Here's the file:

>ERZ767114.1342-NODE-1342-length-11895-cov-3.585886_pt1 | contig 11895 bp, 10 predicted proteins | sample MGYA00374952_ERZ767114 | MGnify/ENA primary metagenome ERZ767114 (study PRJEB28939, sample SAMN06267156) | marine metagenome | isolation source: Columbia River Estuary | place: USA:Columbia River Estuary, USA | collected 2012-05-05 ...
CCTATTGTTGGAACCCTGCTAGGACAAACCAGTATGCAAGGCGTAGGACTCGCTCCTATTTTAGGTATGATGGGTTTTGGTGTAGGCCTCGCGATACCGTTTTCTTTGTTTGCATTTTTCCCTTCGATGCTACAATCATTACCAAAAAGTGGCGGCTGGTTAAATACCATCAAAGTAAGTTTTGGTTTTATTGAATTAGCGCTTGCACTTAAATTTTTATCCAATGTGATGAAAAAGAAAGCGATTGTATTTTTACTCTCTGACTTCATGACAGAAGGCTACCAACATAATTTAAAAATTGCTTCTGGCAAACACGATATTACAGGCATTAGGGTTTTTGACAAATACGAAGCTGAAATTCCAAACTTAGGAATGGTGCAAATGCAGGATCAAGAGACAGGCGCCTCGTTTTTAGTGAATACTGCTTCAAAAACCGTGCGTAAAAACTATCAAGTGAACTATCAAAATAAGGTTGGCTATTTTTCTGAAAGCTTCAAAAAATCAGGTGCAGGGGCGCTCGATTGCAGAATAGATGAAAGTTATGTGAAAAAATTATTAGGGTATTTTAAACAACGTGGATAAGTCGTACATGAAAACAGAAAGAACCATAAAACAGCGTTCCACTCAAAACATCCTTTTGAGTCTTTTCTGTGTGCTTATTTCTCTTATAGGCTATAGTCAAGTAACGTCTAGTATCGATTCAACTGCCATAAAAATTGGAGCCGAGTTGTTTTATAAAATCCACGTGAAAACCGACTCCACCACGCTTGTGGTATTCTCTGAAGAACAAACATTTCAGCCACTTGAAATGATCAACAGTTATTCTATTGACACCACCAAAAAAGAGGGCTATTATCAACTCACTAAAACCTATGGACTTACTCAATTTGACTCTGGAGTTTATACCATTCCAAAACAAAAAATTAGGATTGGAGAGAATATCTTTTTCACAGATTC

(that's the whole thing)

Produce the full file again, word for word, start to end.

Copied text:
>ERZ767114.1342-NODE-1342-length-11895-cov-3.585886_pt1 | contig 11895 bp, 10 predicted proteins | sample MGYA00374952_ERZ767114 | MGnify/ENA primary metagenome ERZ767114 (study PRJEB28939, sample SAMN06267156) | marine metagenome | isolation source: Columbia River Estuary | place: USA:Columbia River Estuary, USA | collected 2012-05-05 ...
CCTATTGTTGGAACCCTGCTAGGACAAACCAGTATGCAAGGCGTAGGACTCGCTCCTATTTTAGGTATGATGGGTTTTGGTGTAGGCCTCGCGATACCGTTTTCTTTGTTTGCATTTTTCCCTTCGATGCTACAATCATTACCAAAAAGTGGCGGCTGGTTAAATACCATCAAAGTAAGTTTTGGTTTTATTGAATTAGCGCTTGCACTTAAATTTTTATCCAATGTGATGAAAAAGAAAGCGATTGTATTTTTACTCTCTGACTTCATGACAGAAGGCTACCAACATAATTTAAAAATTGCTTCTGGCAAACACGATATTACAGGCATTAGGGTTTTTGACAAATACGAAGCTGAAATTCCAAACTTAGGAATGGTGCAAATGCAGGATCAAGAGACAGGCGCCTCGTTTTTAGTGAATACTGCTTCAAAAACCGTGCGTAAAAACTATCAAGTGAACTATCAAAATAAGGTTGGCTATTTTTCTGAAAGCTTCAAAAAATCAGGTGCAGGGGCGCTCGATTGCAGAATAGATGAAAGTTATGTGAAAAAATTATTAGGGTATTTTAAACAACGTGGATAAGTCGTACATGAAAACAGAAAGAACCATAAAACAGCGTTCCACTCAAAACATCCTTTTGAGTCTTTTCTGTGTGCTTATTTCTCTTATAGGCTATAGTCAAGTAACGTCTAGTATCGATTCAACTGCCATAAAAATTGGAGCCGAGTTGTTTTATAAAATCCACGTGAAAACCGACTCCACCACGCTTGTGGTATTCTCTGAAGAACAAACATTTCAGCCACTTGAAATGATCAACAGTTATTCTATTGACACCACCAAAAAAGAGGGCTATTATCAACTCACTAAAACCTATGGACTTACTCAATTTGACTCTGGAGTTTATACCATTCCAAAACAAAAAATTAGGATTGGAGAGAATATCTTTTTCACAGATTC